What is hypoxia? Hypoxia is the state in which an organ has a reduced supply of oxygen.

What is hypoxic-ischemic encephalopathy (HIE)?

HIE is the injury to brain tissue that results from a severe reduction in oxygen supply, without total deprivation. HIE is most commonly associated with intrapartum asphyxia of neonates, but may occur at any age. HIE in adults is usually caused by cardiac arrest, but may be the consequence of other causes of decreased oxygen supply, such as hanging, strangulation, and near-drowning.

How is the severity of HIE classified?

In infants, HIE can have lasting consequences and is classified based on severity to help predict the level of future disability. The most common scoring tool used is the Sarnat scale:

1. Mild HIE– Usually associated with no neurodevelopmental deficits. The infant is alert with normal muscle tone, increased deep tendon reflexes, and exaggerated primitive reflexes. Autonomic abnormalities may include jitteriness, tachycardia, and mydriasis. Seizures are absent.

2. Moderate HIE– The infant is lethargic with mild hypotonia, increased or decreased deep tendon reflexes, and weak primitive reflexes. Autonomic abnormalities may include bradycardia and miosis. Seizures are common.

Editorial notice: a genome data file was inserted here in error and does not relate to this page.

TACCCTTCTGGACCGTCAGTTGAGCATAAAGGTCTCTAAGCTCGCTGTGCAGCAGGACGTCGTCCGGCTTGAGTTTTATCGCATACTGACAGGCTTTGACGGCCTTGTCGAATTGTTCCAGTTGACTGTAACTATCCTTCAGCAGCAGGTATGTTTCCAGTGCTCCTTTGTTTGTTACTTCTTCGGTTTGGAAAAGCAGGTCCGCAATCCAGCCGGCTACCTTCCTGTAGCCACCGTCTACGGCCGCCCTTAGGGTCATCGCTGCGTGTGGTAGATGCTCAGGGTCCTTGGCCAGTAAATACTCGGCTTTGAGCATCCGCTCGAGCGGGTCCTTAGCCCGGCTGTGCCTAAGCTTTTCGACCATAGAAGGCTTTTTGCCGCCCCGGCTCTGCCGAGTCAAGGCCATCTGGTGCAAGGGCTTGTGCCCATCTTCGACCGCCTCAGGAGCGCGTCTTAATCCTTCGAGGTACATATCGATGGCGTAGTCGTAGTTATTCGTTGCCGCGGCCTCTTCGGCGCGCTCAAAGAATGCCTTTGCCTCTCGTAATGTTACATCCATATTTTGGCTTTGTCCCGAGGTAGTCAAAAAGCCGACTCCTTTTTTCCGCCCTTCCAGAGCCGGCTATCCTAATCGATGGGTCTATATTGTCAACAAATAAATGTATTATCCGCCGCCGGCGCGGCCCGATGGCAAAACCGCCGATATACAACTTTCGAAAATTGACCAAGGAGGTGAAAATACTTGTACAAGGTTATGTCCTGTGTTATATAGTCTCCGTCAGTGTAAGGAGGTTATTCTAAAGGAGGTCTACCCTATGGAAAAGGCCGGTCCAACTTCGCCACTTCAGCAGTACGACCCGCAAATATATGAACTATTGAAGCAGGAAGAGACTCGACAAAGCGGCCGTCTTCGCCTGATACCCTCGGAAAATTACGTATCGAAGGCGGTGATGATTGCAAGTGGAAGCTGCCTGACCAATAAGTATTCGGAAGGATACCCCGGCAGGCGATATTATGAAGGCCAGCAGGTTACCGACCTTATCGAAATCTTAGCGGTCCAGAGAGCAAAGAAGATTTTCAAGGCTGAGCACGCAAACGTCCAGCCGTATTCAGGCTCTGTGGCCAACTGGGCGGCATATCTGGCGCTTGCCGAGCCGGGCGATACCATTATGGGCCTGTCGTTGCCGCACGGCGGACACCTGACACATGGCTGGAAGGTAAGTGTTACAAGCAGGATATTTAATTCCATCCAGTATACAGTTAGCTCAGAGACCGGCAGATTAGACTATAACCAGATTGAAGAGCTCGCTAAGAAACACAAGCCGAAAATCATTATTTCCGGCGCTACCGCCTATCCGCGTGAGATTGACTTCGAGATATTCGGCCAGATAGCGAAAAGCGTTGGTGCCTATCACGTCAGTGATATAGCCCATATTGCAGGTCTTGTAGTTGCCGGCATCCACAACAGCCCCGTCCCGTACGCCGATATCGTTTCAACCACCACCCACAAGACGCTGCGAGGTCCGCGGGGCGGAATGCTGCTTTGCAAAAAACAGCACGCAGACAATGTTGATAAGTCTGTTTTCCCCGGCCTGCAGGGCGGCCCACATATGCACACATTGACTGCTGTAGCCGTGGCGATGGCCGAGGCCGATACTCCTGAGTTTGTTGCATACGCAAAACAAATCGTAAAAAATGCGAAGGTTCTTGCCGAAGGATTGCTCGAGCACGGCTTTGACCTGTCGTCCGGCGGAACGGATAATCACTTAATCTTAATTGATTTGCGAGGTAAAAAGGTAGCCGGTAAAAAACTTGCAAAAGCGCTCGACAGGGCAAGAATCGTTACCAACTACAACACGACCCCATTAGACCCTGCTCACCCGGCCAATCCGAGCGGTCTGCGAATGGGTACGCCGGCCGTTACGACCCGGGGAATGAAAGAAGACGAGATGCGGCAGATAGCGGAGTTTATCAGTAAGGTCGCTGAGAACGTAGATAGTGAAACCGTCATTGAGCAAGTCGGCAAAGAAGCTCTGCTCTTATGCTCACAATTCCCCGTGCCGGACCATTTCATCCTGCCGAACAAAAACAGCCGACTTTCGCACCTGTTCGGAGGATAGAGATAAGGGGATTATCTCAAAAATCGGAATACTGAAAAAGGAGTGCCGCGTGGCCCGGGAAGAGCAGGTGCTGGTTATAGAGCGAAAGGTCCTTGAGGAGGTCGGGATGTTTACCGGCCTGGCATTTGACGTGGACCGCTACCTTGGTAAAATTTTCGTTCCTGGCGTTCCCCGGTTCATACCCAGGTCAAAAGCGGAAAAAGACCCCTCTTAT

3. Severe HIE– May result in permanent disability or death. The infant is unresponsive to physical stimuli with flaccid muscle tone, decreased or absent deep tendon reflexes, and absent primitive reflexes. Autonomic functioning is usually severely impaired and varies by individual. Seizures are frequent and may be hard to control.

Source: Armstrong-Wells, J. (2021, October 15). Hypoxic-ischemic Encephalopathy Stages and Symptoms. Cancer Therapy Advisor. Retrieved June 30, 2022, from https://www.cancertherapyadvisor.com/home/decision-support-in-medicine/pediatrics/hypoxic-ischemic-encephalopathy-stages/